“I’m always proud of an episode where we’re able to say something that’s a little bit difficult to say, to have some humor, but to also have some point of view,” he continues. “In such a politically charged time in our country, I’m glad that we’re still able to have a show where we’re able to take a look at issues and point our fingers at injustices and that people get it — not everyone gets it, but I’m happy when they do.”

Sunny becomes a murder doc in “Making Dennis Reynolds a Murderer”

Patrick McElhenney/FX

Mac and Charlie compare murder documentaries to chips in this episode, which parodies both Netflix’s Making a Murderer and HBO’s The Jinx by investigating whether Dennis killed Maureen (Catherine Reitman). “You want more chips,” Charlie says, referring to feeling unsatisfied even after finishing a bag of Lays. “Murder is chips!”

They outlined the episode around this same time last year, right when Making a Murderer was at the height of its popularity after a December 2015 release. And although Day sometimes watches those kinds of movies and television, he said they wanted the episode to call out the weirdness of it. “We’re basically saying, we’re so obsessed in our culture with murder and violence that there’s a macabre okayness with all this,” he explains. “We’re making episodic entertainment out of the fact that someone’s been murdered, and there’s sort of no sensitivity to the family of the victims sometimes with these documentaries. I’m the same as everyone — I will get sucked up in them. But it’s a crazy thing in this society that we’re into.”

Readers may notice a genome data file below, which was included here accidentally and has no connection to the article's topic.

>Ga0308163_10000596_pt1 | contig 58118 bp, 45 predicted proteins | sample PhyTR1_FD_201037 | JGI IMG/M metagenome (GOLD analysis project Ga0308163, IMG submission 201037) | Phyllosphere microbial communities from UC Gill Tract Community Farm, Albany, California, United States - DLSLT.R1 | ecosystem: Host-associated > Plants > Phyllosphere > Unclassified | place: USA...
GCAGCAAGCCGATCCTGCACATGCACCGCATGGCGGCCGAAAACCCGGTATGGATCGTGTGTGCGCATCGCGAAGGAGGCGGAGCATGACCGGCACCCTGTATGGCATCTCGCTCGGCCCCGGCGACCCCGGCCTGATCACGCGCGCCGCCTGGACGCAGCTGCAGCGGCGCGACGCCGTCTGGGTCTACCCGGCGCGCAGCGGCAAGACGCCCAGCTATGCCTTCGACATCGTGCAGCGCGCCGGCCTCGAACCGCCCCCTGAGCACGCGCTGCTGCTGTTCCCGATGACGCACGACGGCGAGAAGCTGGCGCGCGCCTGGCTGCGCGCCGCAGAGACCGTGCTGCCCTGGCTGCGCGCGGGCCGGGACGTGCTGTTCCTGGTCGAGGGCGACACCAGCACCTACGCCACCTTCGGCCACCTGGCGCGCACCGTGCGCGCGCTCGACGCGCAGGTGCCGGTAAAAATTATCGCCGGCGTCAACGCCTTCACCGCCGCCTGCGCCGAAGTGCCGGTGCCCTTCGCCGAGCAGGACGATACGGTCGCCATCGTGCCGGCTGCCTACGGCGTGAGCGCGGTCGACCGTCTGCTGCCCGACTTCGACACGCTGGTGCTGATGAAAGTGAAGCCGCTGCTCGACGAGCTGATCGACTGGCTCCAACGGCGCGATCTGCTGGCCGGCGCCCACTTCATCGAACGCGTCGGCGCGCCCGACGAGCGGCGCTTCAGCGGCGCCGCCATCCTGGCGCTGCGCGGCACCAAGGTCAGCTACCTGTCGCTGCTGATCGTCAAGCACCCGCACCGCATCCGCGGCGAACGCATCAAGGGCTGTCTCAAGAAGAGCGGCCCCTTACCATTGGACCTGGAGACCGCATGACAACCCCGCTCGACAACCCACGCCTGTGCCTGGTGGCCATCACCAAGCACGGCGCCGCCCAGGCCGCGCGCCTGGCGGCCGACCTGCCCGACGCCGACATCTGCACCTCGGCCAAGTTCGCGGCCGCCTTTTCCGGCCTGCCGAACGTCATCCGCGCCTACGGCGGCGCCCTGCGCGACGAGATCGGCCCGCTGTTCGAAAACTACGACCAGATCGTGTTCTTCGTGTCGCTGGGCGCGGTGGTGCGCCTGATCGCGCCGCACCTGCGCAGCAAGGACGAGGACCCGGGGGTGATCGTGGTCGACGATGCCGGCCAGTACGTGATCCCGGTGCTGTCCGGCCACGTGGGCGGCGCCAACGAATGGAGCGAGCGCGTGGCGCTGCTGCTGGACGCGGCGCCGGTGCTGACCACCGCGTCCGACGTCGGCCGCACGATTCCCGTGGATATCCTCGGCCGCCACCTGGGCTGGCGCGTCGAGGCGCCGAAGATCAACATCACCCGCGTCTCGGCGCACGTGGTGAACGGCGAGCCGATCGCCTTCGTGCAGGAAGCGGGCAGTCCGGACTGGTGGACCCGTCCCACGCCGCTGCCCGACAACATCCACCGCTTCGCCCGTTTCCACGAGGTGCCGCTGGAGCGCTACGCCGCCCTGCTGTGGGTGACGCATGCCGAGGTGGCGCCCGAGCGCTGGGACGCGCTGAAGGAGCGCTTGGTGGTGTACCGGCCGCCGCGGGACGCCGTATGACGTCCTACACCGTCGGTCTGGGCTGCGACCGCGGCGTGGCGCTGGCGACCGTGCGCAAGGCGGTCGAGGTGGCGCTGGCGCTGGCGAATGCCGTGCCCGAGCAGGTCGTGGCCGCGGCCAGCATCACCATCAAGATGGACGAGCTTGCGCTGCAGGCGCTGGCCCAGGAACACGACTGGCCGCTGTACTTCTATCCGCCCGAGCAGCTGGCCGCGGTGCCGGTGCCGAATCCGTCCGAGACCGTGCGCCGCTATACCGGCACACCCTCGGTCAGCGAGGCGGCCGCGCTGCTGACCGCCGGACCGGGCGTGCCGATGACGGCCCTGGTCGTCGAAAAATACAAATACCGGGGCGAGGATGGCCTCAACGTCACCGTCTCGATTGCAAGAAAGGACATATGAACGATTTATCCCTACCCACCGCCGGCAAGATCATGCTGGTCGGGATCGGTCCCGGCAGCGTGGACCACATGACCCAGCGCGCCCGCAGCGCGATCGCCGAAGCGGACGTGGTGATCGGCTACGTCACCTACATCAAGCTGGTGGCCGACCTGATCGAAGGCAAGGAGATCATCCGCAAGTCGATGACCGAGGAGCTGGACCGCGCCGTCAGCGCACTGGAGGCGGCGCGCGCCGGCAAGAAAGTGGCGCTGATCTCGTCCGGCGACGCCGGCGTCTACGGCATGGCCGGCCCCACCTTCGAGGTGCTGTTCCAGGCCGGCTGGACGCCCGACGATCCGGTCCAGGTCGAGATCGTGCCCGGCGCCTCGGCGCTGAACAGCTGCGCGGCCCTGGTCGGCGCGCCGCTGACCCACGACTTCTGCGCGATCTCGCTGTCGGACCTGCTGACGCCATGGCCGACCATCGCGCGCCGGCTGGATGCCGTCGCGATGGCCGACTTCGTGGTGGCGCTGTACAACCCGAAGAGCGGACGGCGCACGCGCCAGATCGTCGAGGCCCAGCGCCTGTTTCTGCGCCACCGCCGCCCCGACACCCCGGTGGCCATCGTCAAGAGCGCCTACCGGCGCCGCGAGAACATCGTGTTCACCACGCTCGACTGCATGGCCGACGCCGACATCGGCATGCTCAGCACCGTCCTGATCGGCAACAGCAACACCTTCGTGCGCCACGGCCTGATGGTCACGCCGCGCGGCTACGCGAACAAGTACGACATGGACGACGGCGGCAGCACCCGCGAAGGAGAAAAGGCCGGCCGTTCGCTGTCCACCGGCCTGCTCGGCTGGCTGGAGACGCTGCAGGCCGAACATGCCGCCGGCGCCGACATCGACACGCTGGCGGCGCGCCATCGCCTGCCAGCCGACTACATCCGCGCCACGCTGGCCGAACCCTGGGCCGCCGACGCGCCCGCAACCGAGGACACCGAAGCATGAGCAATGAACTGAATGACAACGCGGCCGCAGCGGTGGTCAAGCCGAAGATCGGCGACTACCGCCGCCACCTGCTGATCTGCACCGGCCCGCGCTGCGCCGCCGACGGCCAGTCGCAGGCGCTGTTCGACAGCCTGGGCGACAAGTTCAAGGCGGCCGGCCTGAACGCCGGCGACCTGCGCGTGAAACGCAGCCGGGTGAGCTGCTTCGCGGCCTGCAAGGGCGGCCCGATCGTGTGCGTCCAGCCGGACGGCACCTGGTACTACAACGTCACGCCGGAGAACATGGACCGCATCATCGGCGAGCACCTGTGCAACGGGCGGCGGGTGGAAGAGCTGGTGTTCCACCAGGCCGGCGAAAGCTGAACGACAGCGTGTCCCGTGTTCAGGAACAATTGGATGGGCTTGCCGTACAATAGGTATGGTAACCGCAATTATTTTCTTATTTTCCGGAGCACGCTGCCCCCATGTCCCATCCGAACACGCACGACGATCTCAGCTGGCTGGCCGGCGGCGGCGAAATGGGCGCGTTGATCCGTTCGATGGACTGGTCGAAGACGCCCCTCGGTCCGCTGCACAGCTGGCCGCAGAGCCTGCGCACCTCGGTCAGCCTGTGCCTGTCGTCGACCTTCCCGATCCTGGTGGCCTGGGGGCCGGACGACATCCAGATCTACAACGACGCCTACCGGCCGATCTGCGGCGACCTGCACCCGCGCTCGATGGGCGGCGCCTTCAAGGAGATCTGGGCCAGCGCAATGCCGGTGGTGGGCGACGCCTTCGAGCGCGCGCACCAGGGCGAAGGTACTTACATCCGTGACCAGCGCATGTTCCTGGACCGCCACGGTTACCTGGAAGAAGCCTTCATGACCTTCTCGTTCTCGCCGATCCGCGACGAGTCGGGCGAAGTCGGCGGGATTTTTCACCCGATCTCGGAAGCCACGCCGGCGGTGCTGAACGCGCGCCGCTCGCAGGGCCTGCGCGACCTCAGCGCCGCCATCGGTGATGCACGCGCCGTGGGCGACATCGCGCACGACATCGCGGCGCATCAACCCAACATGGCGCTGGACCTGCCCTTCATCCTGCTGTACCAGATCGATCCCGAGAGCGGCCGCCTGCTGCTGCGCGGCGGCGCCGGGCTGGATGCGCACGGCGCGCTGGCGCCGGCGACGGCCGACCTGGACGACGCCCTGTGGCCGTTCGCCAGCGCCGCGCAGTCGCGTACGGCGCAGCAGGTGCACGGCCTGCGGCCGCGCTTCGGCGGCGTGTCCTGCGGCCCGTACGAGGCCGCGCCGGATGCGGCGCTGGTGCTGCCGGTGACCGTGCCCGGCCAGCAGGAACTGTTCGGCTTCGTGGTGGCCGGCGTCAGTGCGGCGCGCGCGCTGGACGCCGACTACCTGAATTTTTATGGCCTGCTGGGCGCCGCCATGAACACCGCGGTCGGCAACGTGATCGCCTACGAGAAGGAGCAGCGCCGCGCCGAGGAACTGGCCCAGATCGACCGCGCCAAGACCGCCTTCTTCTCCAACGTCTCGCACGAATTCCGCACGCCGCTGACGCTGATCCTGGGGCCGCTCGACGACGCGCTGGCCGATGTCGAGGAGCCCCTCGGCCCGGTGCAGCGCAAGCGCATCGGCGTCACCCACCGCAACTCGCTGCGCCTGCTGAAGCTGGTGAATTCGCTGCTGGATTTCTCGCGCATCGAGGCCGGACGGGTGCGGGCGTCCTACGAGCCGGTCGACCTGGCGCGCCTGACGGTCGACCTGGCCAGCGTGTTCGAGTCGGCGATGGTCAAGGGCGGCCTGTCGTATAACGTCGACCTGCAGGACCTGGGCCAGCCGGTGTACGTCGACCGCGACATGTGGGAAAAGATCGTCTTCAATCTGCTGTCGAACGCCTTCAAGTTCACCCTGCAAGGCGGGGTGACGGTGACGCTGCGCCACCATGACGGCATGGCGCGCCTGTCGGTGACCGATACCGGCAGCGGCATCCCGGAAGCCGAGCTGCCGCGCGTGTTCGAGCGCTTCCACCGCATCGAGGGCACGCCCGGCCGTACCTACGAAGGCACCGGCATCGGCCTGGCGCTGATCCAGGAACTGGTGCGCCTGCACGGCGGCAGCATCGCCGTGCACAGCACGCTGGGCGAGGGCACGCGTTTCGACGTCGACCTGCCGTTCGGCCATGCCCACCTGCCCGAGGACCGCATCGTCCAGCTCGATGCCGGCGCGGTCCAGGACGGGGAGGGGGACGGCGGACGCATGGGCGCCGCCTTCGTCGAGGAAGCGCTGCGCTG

Mac comes out in “Hero or Hate Crime?”

Patrick McElhenney/FX

The gang has been calling Mac gay for years, and he officially came out in this episode, where Frank saves his life by shouting “Look out, f—-t!” right before he’s almost crushed by a piano. Frank immediately deems himself a hero, while everyone maintains he’s a villain for using a slur — no matter the outcome. They all go on to have a conversation — with a lawyer present — about whether Frank committed a hate crime and who’s entitled to the lottery card Mac was picking up as the piano was falling. In the process, Mac explicitly says, “I’ve been gay forever, everybody knows it. I’m out!”

This reveal came to be after Mac briefly came out last season and then quickly went back on it. “I think there was a bit of fan disappointment with that,” Day admits. “There was a little social responsibility to say, hey, we’ve dragged on this joke of this guy being in the closet, and perhaps it does better societal good to actually have him come out. There was an awareness that it sends a better message to the world — for the people who pick up on the fact that 99 percent of our show is satire.”